Dec 15

Distorting Apple news, Wall Street-style

watch-loveFollowing the first shopping weekend of the holiday season, the news for Apple was refreshingly positive.

One could even say it was surprisingly positive, given the negativity preceding about downward trending iPhone, iPad and Apple Watch sales.

The new news was that Apple was off to a record-breaking start. Not only was Apple Watch a hot item, but even the lowly iPad was showing new life.

But wait! Surely there is some gloom hiding in there somewhere.

Yesterday, I awoke to see a Fortune article by Philip Elmer-Dewitt with the click-bait-ish headline Top 12 Reasons People Gave Up On The Apple Watch. Ominous! Except that once you understand the nature of the study, it’s not ominous at all.

Elmer-Dewitt is talking about a new survey from Internet research firm Wristly. Having previously reported 97% Apple Watch satisfaction ratings, their new survey is “the first formal survey of dissatisfied customers.”

In other words, this survey focused solely on that 3% sliver of unhappy Apple Watch buyers. The purpose of the survey was simply to shed light on why the unhappy customers were unhappy. (It ignores why 97% of the customers were happy.)

Wristly’s survey also showed that the dissatisfied have a funny way of being dissatisfied. 30% said that they still wear their Apple Watch and 41% said they’d consider buying the next version. Yet Fortune ran this story under the headline, “top reasons people gave up on the Apple Watch.”

It wasn’t until the end of the day that I noticed the AAPL stock price had dropped .81%. That struck me as odd, after reading all the positive news about Apple’s big holiday weekend. Then I saw a headline from a story on theStreet.com: Here’s Why Apple Stock Is Losing Momentum Today.

Yep. It’s that pesky little Wristly survey again. The article begins, “Apple … shares are falling … on Tuesday after a new weekly survey … showed that customers were not satisfied with the Apple Watch, Fortune reports.”

Good grief. That’s not what Fortune reported. And that’s not what Wristly reported. It’s a blatant distortion of the facts.

To make its case, the article omits that pesky little detail about this being a survey of dissatisfied customers. Even worse, it concludes, “Overall, the new survey showed that around 86% of the respondents saw no value in the tech giant’s product.” Having now scoured the actual findings several times, I can’t even find such a number in there. It’s purely imaginary.

The nature of Wristly’s actual findings led to headlines that, even though accurate, sounded negative to the casual reader. Like ZDNet’s What unhappy Apple Watch owners think: Limited, poor battery, lacks value.

However, Wall Street analysts aren’t casual readers. At least they shouldn’t be. While seeing negativity in the Wristly report, they totally ignored the more numerous positive reports that appeared the very same day. Such as:

Apple Sales Predicted To Surge This Holiday Season (The Motley Fool)
Black Friday sales data point to ‘Apple holiday season’ (Investors.com)
Apple Watch Sales To Reach 12 Million Devices By End Of Year (Forbes.com)

It isn’t often that we can attach a real number to describe analysts’ inability to understand Apple. So let us at least relish this one opportunity.

By focusing on the 3% instead of the 97%, Wall Street only misjudged the Apple Watch story yesterday by 94%.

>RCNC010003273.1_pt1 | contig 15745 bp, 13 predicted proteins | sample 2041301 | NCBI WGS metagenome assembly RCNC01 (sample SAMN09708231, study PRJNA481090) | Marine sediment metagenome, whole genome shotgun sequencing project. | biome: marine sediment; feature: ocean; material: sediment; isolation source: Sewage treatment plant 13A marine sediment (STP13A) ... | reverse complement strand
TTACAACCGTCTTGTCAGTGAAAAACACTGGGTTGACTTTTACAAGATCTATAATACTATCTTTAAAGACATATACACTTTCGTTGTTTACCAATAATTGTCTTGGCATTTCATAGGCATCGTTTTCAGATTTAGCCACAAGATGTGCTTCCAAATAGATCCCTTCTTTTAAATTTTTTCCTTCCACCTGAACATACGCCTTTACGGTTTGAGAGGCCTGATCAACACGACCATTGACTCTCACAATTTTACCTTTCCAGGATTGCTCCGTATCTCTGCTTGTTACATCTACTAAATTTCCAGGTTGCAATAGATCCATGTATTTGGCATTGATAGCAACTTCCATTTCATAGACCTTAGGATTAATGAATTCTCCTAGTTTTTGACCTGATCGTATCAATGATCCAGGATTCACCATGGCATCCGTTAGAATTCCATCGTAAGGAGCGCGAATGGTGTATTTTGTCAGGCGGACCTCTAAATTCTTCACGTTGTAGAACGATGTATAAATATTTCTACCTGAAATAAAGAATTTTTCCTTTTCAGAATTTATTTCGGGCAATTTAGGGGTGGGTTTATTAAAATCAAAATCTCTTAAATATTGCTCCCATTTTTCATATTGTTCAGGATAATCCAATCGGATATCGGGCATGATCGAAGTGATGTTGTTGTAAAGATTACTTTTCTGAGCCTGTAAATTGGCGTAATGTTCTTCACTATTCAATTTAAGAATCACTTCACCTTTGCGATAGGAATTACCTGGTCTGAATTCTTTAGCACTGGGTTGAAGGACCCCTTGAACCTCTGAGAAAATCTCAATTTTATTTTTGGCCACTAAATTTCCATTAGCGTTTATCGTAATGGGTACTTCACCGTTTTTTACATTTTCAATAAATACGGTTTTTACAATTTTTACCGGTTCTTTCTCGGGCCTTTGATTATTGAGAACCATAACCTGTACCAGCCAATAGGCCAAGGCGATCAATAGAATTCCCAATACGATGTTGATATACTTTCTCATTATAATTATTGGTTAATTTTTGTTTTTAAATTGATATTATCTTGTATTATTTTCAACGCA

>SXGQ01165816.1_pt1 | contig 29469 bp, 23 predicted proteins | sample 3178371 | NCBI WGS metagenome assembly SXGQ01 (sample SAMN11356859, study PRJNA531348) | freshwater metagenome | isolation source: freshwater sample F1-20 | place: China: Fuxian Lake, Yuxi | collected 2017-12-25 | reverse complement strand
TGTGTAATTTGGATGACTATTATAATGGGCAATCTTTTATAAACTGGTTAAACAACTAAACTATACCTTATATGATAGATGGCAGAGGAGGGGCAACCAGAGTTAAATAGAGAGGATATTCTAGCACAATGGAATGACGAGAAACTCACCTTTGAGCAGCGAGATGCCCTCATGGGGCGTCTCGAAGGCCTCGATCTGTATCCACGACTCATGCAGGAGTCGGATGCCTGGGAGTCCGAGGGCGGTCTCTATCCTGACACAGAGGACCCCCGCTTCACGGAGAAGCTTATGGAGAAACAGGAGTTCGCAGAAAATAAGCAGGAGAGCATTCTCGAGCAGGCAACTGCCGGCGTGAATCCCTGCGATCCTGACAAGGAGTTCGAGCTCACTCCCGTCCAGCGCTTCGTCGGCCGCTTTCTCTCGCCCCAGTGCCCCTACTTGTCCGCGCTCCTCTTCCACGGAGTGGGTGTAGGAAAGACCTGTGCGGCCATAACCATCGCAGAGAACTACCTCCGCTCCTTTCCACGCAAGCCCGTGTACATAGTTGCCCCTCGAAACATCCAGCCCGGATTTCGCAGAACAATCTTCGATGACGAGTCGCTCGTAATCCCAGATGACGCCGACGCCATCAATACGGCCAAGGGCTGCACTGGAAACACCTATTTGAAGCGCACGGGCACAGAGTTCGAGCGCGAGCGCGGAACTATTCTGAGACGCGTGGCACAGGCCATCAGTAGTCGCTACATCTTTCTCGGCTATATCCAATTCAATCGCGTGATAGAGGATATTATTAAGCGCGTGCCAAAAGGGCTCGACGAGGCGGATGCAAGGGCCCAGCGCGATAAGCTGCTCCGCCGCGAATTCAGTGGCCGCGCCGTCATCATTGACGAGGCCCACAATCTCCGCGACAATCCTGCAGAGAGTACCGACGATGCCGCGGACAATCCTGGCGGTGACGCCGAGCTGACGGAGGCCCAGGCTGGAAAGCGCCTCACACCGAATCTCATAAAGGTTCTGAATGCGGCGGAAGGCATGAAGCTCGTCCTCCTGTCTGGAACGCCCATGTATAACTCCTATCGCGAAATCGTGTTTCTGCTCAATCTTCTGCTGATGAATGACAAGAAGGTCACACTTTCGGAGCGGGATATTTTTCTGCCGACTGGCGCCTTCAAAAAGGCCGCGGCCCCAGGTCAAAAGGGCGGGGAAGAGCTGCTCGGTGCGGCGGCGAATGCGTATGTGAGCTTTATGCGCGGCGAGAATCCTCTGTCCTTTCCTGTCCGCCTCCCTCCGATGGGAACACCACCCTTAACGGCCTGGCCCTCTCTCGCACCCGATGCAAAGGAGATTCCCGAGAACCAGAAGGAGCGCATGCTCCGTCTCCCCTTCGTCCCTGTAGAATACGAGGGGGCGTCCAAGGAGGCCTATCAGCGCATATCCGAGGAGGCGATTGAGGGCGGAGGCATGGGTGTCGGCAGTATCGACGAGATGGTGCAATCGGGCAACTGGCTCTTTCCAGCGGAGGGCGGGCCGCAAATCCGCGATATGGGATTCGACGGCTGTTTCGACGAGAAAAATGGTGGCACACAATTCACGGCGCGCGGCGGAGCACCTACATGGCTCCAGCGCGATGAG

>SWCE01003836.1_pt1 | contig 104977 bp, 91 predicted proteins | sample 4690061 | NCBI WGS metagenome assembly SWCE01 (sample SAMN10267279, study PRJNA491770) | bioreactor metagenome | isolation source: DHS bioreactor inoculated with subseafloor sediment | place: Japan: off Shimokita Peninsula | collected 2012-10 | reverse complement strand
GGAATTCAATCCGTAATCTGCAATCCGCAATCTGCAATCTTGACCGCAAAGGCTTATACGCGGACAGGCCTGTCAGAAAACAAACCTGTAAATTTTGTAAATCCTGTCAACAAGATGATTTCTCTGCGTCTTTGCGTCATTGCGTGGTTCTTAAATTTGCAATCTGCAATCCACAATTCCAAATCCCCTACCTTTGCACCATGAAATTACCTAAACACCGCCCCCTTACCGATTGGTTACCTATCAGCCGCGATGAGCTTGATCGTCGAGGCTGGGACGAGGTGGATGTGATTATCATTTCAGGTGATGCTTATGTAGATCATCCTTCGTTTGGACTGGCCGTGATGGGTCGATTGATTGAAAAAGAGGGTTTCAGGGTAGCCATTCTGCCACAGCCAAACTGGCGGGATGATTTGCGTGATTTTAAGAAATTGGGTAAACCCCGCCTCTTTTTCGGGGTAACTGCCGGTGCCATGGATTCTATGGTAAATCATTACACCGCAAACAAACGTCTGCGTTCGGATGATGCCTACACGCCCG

That’s the holiday spirit!



  • jamesdbailey

    Now waiting for the story about how Wall Street is misinterpreting Apple news and how that shows that Apple is doomed.

  • AAPL.To.Break.$130.Soon>:-)

    Why doesn’t Wristly do a dissatisfaction report on some other smartwatches besides AppleWatch and then at least we can get some objectivity by comparison. I get it. AppleWatch is not the be all and end all of devices. Apple wasn’t able to sell 30 million AppleWatches like some analyst said they should. Everyone doesn’t want an AppleWatch. Did Apple say everyone would want an AppleWatch. I’m sure plenty of companies put out products that aren’t an instant success and Apple is no exception, so why are Apple products always being singled out as being failures. There must be plenty of failed products made by other companies. Why no in-depth reports about Amazon’s $50 tablet. Does everyone love it? Is it a raging success. Was the Amazon Fire Phone a huge success? Who knows? It was barely talked about before it disappeared, came back and then disappeared. Of course, Jeff Bezos can do no wrong, so nothing is ever said against him or his company.

  • jbelkin

    yea, idiots. guess they can’t explain why other watch sales are off by 12%

  • GS

    I’m not sure AAPL doesn’t track pretty closely with the general market ups and downs. These Wall Street sites cite Apple so much as that is where the clicks are, and the negative angle gets the most clicks.

  • talkRAYdio

    “The latest data from market research firm IDC estimates Apple Watch sales totaled 3.9 million worldwide in the third quarter of 2015, making it the second most popular wearable device behind Fitbit fitness trackers during the three-month period ending September 30. ”


  • hannahjs

    it isn’t so much that Wall Street doesn’t understand Apple, but that they are stricken with a kind of tunnel vision. For them, facts are all well and good, but it’s click bait headlines and rumours that galvanise the markets they’re playing in.

  • macguy59

    It’s blatantly obvious to me. The media (and liberals in general) have decided Apple is the bad guy (working conditions overseas, tax avoidance, etc) and want desperately to take them down.

  • citycima